6. PeakFinder (iPhone, Android $4.99)
    Is that Mt. Baldy? Where is San Gorgonio? What about Mt. Reiner? Let’s just stop this guessing game because PeakFinder can give you a sketch of the surrounding terrain with all the visible summits labeled, making it easy to sort out what you’re looking at.
  7. Cairn (iPhone, free)
    We always ask ourselves the dreaded question, “will we have cell phone service”? Many of us love to unplug from reality but sometimes it is nice to be able to make an emergency phone call or download a map while in the backcountry. So instead of playing the guessing game of whether or not there will be cell signal at your destination, Cairn uses all the phones in its network to compile data on exactly where you can expect to find cell service during your outdoor adventure. Before you start out, set an emergency contact, load in the outdoor adventure you’re taking and enter an expected return time, the app will automatically alert your contact if you don’t return in that window. Has disaster struck? Look for the colored dots on the map to see where you might be able to squeeze off an emergency call.
Circa 2007, when I summited the "Rooftop of Africa", Mt. Kilimanjaro. 

Circa 2007, when I summited the "Rooftop of Africa", Mt. Kilimanjaro. 

Top four smart electronic navigation devices:
Smart navigation devices are designed to make your life easier by allowing you to download all the above navigation apps, track your distance, provide a compass and some devices even measure the altitude and speed of your downhill routes, play music from your favorite stations, and even track your Excess Post-exercise Oxygen Consumption (EPOC). There is so much info out there that this can be a separate blog in itself, but I wanted to provide you a short list. I personally, still use my old trusty iPhone but I have my eye on the Garmin Fenix 5 X Sapphire (hint hint).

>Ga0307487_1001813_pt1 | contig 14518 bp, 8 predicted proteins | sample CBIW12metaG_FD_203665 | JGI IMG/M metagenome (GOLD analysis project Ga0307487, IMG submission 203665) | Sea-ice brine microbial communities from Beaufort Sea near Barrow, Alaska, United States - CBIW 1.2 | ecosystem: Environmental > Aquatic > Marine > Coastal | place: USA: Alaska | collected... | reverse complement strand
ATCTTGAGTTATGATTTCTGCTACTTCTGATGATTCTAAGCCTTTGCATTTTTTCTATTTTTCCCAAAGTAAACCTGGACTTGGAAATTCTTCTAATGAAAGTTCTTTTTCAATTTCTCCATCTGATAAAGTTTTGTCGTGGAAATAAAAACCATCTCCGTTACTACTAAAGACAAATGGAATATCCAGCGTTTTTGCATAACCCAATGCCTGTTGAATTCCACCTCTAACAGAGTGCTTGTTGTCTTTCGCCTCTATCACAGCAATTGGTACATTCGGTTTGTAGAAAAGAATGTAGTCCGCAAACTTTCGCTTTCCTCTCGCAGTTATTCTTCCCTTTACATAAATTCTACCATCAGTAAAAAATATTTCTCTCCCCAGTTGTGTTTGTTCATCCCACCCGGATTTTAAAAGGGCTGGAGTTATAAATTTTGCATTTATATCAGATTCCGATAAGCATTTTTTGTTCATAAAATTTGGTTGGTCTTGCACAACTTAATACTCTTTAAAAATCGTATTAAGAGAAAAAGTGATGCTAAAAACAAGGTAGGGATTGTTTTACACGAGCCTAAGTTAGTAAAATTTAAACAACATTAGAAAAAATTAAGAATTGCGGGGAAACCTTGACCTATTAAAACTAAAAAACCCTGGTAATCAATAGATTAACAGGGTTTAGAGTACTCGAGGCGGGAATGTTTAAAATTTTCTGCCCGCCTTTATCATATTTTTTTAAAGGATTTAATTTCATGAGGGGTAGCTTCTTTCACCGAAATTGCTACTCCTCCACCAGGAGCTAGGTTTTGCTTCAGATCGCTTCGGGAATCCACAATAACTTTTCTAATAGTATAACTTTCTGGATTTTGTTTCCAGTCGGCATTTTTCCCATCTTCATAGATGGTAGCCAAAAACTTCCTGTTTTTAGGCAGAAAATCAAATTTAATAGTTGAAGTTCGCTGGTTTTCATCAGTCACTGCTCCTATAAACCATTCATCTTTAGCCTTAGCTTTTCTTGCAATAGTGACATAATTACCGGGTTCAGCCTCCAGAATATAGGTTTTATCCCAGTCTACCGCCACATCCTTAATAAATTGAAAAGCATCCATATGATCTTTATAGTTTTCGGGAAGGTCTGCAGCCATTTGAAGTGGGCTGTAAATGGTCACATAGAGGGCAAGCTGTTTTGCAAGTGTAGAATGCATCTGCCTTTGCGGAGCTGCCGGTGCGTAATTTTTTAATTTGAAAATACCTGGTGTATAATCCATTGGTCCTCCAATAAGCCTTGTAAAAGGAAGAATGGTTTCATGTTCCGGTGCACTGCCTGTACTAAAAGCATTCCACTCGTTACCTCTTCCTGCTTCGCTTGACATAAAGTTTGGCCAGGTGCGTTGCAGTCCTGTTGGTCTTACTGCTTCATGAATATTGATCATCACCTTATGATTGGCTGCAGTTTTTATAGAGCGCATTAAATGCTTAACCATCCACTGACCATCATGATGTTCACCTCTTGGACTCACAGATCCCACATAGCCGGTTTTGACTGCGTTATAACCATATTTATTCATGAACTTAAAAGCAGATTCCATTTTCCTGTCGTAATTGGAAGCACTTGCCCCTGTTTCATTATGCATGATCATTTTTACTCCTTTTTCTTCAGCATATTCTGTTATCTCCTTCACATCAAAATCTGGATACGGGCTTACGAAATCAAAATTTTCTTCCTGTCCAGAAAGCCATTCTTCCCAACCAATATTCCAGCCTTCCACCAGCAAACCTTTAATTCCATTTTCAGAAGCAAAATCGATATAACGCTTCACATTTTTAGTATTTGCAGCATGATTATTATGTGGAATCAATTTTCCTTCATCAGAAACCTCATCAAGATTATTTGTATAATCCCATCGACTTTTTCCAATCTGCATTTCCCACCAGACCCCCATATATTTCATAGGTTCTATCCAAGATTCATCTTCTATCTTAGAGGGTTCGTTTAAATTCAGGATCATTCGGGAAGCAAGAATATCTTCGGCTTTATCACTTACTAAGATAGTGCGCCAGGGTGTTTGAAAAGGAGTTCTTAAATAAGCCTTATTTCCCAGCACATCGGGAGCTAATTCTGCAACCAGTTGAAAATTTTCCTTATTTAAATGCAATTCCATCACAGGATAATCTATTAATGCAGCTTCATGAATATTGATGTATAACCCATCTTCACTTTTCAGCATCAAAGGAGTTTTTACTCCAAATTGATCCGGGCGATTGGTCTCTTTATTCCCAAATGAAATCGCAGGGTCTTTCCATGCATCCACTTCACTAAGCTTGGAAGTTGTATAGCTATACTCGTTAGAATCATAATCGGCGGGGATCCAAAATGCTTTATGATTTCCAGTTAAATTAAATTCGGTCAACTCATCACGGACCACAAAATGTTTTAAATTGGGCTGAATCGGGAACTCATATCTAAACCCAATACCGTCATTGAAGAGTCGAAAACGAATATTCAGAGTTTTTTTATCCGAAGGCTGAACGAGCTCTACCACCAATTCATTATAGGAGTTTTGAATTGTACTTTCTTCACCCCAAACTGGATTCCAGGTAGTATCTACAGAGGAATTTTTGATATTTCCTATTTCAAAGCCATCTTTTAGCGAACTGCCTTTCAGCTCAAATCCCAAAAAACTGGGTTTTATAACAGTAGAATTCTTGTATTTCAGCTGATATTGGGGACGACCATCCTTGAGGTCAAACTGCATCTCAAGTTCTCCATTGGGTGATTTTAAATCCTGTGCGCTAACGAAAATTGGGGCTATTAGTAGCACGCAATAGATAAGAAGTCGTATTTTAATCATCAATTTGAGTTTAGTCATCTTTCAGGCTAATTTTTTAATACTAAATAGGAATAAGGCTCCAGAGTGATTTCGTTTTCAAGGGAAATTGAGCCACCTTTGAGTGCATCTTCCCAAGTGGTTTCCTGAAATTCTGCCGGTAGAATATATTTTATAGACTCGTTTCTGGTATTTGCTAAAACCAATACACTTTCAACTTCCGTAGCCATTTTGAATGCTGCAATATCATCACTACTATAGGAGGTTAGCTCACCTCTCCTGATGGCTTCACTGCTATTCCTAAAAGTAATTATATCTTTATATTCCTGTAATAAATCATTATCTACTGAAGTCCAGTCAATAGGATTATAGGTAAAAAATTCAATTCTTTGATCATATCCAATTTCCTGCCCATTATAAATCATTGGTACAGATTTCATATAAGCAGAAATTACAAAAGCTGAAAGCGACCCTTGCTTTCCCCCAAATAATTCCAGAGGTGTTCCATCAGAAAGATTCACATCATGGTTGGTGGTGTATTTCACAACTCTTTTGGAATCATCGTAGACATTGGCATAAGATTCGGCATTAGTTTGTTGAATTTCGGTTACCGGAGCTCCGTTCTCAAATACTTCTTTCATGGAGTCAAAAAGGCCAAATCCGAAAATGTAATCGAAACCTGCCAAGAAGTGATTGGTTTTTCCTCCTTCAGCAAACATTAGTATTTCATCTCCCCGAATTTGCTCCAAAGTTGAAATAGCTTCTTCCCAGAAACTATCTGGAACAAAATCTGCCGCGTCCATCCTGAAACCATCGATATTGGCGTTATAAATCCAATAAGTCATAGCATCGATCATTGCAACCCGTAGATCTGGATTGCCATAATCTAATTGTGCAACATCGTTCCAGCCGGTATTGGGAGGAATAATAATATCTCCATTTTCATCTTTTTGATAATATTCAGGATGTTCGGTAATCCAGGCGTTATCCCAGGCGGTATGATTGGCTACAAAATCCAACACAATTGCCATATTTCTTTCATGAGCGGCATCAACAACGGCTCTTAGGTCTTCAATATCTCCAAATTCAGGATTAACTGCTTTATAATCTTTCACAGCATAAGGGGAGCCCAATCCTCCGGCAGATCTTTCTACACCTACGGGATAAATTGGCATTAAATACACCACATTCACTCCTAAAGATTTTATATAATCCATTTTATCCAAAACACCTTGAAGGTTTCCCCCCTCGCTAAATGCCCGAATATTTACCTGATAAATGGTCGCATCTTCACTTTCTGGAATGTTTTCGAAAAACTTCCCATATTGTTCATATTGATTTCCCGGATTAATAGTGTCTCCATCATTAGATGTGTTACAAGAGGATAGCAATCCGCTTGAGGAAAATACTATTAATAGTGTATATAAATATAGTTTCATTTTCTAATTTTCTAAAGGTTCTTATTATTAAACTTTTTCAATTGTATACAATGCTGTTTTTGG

1. Smart phone such as iPhone or Android.
  2. Garmin Fenix 5X/S Sapphire
  3. Suunto Spartan Sport Wrist HR Baro
  4. Garmin Forerunner 735XT Heart Rate Monitor Watch

Top resources for the most accurate paper trail maps:
Paper trail maps are my jam. I spend hours scouring REI and awesome hiking blogs for paper trail maps. It is possible to download and print out trail maps from some of the apps I listed above and sometimes you may even score and find a free downloadable trail map on a well-written outdoor blog. However for bigger trips and more isolated destinations (these are realllly my jam) it is important to have the best paper trail maps on the market. Remember to put your paper map in a zip lock plastic bag to protect it from the outdoor elements (and the liquid and sticky stuff you keep in your pack).

  1. National Geographic Trail maps
  2. National Parks maps
  3. Green Trails Maps
  4. Tom Harrison Maps
  5. REI hiking maps

What are some of your favorite navigation apps, smart devices or paper trail maps? We would love to hear from you!

For more information on navigation, visit an REI near you and enroll in their navigational skills course.

Kristen is the Ambassador for our Orange County chapter. This entry was originally written on her personal website, which can be found at: To join her local meet ups and discussions through the Orange County chapter, click here.

To become a member, click here.